Leigh Ledare film premiere at the Art Institute is both awful and spellbinding

Friday, 10 November 2017, 11:40:19 PM. Leigh Ledare at the Art Institute is both awful and spellbinding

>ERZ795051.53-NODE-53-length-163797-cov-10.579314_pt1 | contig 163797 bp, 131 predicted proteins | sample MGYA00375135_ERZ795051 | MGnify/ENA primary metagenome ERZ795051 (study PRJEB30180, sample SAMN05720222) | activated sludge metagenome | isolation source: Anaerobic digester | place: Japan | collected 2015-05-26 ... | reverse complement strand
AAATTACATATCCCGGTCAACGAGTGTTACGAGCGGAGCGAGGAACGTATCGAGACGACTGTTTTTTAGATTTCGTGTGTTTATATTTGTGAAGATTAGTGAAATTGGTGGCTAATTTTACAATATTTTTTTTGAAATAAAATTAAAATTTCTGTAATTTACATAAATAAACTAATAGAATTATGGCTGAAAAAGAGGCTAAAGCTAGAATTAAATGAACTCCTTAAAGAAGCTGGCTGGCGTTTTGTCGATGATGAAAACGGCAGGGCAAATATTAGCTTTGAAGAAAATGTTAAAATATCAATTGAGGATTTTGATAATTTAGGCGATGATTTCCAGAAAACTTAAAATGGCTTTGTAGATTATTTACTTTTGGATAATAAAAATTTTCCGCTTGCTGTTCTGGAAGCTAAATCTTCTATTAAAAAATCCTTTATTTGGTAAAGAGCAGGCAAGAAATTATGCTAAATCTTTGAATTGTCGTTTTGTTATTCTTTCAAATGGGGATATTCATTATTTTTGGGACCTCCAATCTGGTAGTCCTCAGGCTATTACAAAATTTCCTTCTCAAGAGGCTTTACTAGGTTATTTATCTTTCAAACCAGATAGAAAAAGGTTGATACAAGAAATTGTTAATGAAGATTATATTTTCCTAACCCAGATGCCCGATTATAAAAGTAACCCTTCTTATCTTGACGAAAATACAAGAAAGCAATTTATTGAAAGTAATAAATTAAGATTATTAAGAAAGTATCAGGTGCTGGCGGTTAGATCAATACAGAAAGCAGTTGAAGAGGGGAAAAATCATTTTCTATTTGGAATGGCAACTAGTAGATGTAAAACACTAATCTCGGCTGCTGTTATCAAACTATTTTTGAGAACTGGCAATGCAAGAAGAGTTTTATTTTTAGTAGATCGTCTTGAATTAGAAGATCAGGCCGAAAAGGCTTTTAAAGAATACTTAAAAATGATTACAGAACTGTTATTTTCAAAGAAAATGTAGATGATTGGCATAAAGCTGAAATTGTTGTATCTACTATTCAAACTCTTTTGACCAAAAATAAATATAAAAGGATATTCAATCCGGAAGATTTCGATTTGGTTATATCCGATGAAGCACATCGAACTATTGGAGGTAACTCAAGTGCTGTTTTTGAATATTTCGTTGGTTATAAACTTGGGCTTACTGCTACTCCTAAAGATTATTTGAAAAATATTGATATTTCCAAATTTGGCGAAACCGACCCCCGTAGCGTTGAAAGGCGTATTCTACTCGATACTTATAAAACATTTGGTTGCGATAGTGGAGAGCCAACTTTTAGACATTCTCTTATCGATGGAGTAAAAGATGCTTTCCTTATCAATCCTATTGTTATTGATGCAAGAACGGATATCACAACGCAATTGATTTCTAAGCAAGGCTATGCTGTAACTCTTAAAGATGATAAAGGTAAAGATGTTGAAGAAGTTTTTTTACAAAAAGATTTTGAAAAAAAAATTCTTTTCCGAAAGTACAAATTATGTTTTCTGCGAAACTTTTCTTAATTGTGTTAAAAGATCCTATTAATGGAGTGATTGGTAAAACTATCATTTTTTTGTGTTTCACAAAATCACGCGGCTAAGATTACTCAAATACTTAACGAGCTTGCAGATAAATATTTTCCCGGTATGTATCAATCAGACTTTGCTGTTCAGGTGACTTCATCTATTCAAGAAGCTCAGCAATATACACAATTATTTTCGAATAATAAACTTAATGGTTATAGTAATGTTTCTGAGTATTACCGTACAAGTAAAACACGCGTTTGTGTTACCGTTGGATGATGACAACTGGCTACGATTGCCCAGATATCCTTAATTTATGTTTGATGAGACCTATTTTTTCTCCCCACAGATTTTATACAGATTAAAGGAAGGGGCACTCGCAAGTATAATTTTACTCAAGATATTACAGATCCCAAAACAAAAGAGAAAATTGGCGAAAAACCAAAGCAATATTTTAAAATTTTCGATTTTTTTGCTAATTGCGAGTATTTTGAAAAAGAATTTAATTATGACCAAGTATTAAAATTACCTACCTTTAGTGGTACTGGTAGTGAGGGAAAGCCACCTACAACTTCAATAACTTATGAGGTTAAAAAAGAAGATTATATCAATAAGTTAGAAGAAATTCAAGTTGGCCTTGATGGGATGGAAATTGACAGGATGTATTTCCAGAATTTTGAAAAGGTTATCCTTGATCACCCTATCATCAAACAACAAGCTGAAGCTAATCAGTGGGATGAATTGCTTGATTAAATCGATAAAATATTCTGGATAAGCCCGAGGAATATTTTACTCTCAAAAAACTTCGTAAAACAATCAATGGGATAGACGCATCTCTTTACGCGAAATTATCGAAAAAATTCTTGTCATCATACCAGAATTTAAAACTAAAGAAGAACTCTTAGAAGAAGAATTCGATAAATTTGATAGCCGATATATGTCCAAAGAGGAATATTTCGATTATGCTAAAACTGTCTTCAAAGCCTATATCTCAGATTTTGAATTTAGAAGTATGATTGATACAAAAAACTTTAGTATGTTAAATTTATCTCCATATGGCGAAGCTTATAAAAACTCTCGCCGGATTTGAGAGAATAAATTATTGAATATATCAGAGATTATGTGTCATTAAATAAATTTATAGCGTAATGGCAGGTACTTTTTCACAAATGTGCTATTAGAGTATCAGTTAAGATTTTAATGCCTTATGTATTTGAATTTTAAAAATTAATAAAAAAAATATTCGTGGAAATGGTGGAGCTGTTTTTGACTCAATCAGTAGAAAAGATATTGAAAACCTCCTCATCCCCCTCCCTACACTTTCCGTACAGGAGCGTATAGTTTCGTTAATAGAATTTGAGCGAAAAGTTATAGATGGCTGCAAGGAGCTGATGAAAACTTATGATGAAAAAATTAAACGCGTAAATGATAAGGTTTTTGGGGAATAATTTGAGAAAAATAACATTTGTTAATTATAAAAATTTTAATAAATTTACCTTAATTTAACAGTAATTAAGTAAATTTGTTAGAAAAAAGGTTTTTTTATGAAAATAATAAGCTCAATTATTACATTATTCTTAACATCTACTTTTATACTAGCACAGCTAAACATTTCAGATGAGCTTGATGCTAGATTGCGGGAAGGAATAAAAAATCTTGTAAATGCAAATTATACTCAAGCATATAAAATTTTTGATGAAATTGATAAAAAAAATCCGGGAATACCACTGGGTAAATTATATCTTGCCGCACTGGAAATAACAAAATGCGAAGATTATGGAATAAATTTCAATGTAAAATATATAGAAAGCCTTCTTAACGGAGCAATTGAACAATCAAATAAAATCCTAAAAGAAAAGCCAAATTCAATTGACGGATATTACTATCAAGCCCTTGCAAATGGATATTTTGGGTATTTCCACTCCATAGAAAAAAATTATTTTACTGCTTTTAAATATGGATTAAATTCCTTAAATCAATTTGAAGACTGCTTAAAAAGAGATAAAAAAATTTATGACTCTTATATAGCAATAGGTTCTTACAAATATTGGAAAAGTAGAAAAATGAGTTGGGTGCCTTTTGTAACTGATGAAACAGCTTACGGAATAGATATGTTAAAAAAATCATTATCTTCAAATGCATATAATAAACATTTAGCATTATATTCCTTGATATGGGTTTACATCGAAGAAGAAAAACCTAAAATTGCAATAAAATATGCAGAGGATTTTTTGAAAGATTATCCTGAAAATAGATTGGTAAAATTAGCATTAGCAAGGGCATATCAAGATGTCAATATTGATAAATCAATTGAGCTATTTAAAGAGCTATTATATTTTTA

Sometimes the most awful artworks are also the best. “The Plot,” an exhibition by Leigh Ledare up at the through the end of the year, is just that kind of work. It’s about nothing and everything. I couldn’t tear myself away from it, and I felt sick afterward. The show premieres a film called “The Task,” plus a related installation. “The Task” runs two hours and presents the results of a three-day group relations conference organized by Ledare in Chicago this past spring. It owes its name and structure to the Tavistock Method, an approach pioneered by the British psychoanalyst Wilfred R. Bion, who in the late 1940s began to experiment with the notion that groups are greater than the sum of their parts. The task of a conference is to study group structures by studying itself: how authority is invested in leaders by others, the covert processes in operation, the problems encountered. Ledare’s conference brought together 28 participants, 10 psychologists trained in the method and three silent observers, most of whom sit for the duration of the film on white plastic chairs arranged in concentric circles. They appear to form a diverse group socially, sexually, racially, economically, professionally, generationally and temperamentally. The members spend their time discussing their own behavior as it happens: analyzing one another’s positions and comments, talking over and silencing and misunderstanding each other, defending themselves and others, all while being palpably influenced...Read more
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